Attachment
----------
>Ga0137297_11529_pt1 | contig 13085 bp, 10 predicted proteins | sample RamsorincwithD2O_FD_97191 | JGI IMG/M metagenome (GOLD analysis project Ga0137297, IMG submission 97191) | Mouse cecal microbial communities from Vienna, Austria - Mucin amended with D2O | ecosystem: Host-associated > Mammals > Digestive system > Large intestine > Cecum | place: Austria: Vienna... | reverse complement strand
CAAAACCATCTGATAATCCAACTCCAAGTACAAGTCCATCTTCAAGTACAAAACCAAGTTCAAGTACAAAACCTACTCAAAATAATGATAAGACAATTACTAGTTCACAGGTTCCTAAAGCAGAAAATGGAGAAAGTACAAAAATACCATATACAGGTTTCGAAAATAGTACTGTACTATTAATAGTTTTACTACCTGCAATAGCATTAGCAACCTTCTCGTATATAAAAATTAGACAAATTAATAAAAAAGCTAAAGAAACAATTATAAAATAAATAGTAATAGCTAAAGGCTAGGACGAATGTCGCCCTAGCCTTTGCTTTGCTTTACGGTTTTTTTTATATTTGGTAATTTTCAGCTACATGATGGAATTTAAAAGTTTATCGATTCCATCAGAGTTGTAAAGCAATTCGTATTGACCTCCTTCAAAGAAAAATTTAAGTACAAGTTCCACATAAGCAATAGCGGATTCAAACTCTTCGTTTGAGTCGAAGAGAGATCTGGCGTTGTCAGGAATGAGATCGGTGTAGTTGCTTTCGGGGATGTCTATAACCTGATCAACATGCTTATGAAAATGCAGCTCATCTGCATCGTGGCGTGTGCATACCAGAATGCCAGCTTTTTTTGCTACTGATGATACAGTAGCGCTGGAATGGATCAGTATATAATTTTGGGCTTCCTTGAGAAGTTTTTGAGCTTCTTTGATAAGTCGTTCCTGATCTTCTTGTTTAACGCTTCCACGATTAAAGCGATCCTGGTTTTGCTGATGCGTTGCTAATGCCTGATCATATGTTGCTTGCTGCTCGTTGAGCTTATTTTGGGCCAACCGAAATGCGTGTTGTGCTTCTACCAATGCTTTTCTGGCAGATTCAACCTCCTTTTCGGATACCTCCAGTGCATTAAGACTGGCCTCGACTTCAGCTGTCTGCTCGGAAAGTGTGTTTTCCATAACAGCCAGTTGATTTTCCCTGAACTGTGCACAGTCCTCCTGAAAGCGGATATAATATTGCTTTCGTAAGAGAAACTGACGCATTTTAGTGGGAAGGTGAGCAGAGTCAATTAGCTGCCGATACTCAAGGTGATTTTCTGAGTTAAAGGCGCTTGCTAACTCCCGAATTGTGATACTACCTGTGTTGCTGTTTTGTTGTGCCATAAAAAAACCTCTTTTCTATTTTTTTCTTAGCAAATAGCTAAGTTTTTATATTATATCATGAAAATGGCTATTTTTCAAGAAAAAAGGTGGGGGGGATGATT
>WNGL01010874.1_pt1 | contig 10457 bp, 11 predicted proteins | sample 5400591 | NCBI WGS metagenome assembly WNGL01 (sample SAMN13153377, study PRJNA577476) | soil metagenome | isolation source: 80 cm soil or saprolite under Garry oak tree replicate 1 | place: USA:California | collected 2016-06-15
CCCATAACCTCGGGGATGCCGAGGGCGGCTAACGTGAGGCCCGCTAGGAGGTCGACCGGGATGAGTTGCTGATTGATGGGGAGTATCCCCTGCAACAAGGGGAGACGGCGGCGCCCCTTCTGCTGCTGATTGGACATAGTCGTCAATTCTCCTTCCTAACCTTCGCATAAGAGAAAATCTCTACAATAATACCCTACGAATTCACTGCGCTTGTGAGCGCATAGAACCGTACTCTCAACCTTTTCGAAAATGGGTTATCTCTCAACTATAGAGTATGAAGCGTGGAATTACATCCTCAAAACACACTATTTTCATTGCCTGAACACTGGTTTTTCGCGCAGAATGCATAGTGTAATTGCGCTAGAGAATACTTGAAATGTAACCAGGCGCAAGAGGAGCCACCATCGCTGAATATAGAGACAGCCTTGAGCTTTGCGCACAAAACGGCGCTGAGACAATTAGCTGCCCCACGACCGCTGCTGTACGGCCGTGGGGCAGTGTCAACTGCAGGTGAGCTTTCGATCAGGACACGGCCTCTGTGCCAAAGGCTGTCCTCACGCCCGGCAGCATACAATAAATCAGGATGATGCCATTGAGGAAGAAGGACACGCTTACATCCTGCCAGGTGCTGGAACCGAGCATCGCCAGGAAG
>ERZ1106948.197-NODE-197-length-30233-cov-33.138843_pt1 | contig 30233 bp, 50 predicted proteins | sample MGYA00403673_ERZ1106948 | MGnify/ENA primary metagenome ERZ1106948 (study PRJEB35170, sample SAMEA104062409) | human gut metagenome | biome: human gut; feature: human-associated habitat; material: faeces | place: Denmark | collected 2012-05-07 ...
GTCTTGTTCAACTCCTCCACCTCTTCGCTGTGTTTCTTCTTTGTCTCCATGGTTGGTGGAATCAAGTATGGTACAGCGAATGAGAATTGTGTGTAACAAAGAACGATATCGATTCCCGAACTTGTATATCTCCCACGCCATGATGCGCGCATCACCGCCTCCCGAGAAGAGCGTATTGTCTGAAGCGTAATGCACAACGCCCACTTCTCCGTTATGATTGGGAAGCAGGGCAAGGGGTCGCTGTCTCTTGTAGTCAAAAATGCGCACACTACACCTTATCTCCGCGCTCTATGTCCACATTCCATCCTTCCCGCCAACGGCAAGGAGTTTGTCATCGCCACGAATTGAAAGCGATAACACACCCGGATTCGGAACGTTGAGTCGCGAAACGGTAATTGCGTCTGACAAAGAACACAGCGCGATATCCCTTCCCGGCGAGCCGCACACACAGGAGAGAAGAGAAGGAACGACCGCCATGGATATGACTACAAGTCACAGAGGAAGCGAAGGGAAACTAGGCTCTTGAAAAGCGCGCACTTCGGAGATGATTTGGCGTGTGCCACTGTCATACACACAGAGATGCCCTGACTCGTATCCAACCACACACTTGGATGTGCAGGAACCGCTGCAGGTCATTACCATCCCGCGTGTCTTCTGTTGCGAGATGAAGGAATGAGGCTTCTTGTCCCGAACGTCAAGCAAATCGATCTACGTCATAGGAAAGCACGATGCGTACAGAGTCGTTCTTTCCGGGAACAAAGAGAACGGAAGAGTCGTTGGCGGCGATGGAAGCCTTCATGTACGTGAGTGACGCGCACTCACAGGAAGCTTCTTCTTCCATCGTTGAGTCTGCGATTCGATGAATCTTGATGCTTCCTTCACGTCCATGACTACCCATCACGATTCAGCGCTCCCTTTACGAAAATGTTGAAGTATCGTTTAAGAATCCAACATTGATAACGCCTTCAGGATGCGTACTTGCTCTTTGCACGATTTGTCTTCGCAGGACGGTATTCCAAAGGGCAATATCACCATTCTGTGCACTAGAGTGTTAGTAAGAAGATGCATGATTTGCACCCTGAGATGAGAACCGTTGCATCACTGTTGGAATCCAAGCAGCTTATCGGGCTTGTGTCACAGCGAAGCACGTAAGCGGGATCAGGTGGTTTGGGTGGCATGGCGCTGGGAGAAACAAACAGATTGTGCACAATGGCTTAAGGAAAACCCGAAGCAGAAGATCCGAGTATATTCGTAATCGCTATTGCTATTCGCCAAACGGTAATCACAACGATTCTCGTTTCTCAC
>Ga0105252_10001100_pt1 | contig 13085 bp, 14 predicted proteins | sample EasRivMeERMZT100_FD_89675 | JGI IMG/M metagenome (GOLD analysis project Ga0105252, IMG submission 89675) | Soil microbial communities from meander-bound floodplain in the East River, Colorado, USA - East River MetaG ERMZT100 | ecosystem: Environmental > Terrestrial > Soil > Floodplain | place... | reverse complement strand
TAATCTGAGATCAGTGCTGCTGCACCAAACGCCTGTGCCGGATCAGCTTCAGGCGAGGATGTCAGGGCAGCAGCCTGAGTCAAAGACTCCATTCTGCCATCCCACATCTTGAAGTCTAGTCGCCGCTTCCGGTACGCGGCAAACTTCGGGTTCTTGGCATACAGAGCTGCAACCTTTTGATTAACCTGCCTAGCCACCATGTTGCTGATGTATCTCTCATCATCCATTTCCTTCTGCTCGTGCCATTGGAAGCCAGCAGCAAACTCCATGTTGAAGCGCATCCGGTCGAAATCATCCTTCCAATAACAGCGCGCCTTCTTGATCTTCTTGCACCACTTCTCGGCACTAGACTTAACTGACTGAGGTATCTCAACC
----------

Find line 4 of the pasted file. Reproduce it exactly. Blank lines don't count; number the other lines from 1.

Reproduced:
CCCATAACCTCGGGGATGCCGAGGGCGGCTAACGTGAGGCCCGCTAGGAGGTCGACCGGGATGAGTTGCTGATTGATGGGGAGTATCCCCTGCAACAAGGGGAGACGGCGGCGCCCCTTCTGCTGCTGATTGGACATAGTCGTCAATTCTCCTTCCTAACCTTCGCATAAGAGAAAATCTCTACAATAATACCCTACGAATTCACTGCGCTTGTGAGCGCATAGAACCGTACTCTCAACCTTTTCGAAAATGGGTTATCTCTCAACTATAGAGTATGAAGCGTGGAATTACATCCTCAAAACACACTATTTTCATTGCCTGAACACTGGTTTTTCGCGCAGAATGCATAGTGTAATTGCGCTAGAGAATACTTGAAATGTAACCAGGCGCAAGAGGAGCCACCATCGCTGAATATAGAGACAGCCTTGAGCTTTGCGCACAAAACGGCGCTGAGACAATTAGCTGCCCCACGACCGCTGCTGTACGGCCGTGGGGCAGTGTCAACTGCAGGTGAGCTTTCGATCAGGACACGGCCTCTGTGCCAAAGGCTGTCCTCACGCCCGGCAGCATACAATAAATCAGGATGATGCCATTGAGGAAGAAGGACACGCTTACATCCTGCCAGGTGCTGGAACCGAGCATCGCCAGGAAG